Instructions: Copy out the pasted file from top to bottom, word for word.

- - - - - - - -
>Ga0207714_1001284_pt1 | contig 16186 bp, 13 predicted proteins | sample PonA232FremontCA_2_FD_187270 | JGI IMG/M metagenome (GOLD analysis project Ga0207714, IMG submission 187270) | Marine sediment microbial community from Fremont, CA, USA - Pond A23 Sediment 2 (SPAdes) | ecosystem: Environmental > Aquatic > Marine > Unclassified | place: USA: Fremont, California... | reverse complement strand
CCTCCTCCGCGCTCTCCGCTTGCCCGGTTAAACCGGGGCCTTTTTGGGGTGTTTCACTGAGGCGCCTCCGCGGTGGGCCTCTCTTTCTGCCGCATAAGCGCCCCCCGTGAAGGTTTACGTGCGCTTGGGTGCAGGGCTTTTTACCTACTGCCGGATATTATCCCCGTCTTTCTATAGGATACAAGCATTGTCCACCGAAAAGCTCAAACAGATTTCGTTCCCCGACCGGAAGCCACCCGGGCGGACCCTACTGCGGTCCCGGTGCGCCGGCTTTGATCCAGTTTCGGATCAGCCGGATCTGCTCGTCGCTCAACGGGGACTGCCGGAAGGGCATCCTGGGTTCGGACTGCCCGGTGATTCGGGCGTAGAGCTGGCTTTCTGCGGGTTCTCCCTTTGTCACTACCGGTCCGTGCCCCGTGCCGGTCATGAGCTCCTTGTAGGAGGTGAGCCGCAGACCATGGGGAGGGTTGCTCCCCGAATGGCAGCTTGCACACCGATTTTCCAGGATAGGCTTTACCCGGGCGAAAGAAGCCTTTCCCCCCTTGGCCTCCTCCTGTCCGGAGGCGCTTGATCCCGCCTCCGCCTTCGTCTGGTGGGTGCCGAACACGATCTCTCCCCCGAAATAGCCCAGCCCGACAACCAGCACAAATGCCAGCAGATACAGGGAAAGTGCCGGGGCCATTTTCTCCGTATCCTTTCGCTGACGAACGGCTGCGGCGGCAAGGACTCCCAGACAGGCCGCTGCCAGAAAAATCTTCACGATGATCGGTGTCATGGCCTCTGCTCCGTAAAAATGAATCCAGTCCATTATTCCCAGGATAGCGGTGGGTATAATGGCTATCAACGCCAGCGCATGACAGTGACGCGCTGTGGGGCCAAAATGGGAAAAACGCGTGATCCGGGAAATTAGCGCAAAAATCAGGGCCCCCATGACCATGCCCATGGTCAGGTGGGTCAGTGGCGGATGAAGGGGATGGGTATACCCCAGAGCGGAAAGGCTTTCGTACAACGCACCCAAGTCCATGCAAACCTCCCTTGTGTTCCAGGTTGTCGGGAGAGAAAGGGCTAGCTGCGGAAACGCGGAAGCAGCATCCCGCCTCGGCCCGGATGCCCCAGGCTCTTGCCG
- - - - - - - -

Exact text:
>Ga0207714_1001284_pt1 | contig 16186 bp, 13 predicted proteins | sample PonA232FremontCA_2_FD_187270 | JGI IMG/M metagenome (GOLD analysis project Ga0207714, IMG submission 187270) | Marine sediment microbial community from Fremont, CA, USA - Pond A23 Sediment 2 (SPAdes) | ecosystem: Environmental > Aquatic > Marine > Unclassified | place: USA: Fremont, California... | reverse complement strand
CCTCCTCCGCGCTCTCCGCTTGCCCGGTTAAACCGGGGCCTTTTTGGGGTGTTTCACTGAGGCGCCTCCGCGGTGGGCCTCTCTTTCTGCCGCATAAGCGCCCCCCGTGAAGGTTTACGTGCGCTTGGGTGCAGGGCTTTTTACCTACTGCCGGATATTATCCCCGTCTTTCTATAGGATACAAGCATTGTCCACCGAAAAGCTCAAACAGATTTCGTTCCCCGACCGGAAGCCACCCGGGCGGACCCTACTGCGGTCCCGGTGCGCCGGCTTTGATCCAGTTTCGGATCAGCCGGATCTGCTCGTCGCTCAACGGGGACTGCCGGAAGGGCATCCTGGGTTCGGACTGCCCGGTGATTCGGGCGTAGAGCTGGCTTTCTGCGGGTTCTCCCTTTGTCACTACCGGTCCGTGCCCCGTGCCGGTCATGAGCTCCTTGTAGGAGGTGAGCCGCAGACCATGGGGAGGGTTGCTCCCCGAATGGCAGCTTGCACACCGATTTTCCAGGATAGGCTTTACCCGGGCGAAAGAAGCCTTTCCCCCCTTGGCCTCCTCCTGTCCGGAGGCGCTTGATCCCGCCTCCGCCTTCGTCTGGTGGGTGCCGAACACGATCTCTCCCCCGAAATAGCCCAGCCCGACAACCAGCACAAATGCCAGCAGATACAGGGAAAGTGCCGGGGCCATTTTCTCCGTATCCTTTCGCTGACGAACGGCTGCGGCGGCAAGGACTCCCAGACAGGCCGCTGCCAGAAAAATCTTCACGATGATCGGTGTCATGGCCTCTGCTCCGTAAAAATGAATCCAGTCCATTATTCCCAGGATAGCGGTGGGTATAATGGCTATCAACGCCAGCGCATGACAGTGACGCGCTGTGGGGCCAAAATGGGAAAAACGCGTGATCCGGGAAATTAGCGCAAAAATCAGGGCCCCCATGACCATGCCCATGGTCAGGTGGGTCAGTGGCGGATGAAGGGGATGGGTATACCCCAGAGCGGAAAGGCTTTCGTACAACGCACCCAAGTCCATGCAAACCTCCCTTGTGTTCCAGGTTGTCGGGAGAGAAAGGGCTAGCTGCGGAAACGCGGAAGCAGCATCCCGCCTCGGCCCGGATGCCCCAGGCTCTTGCCG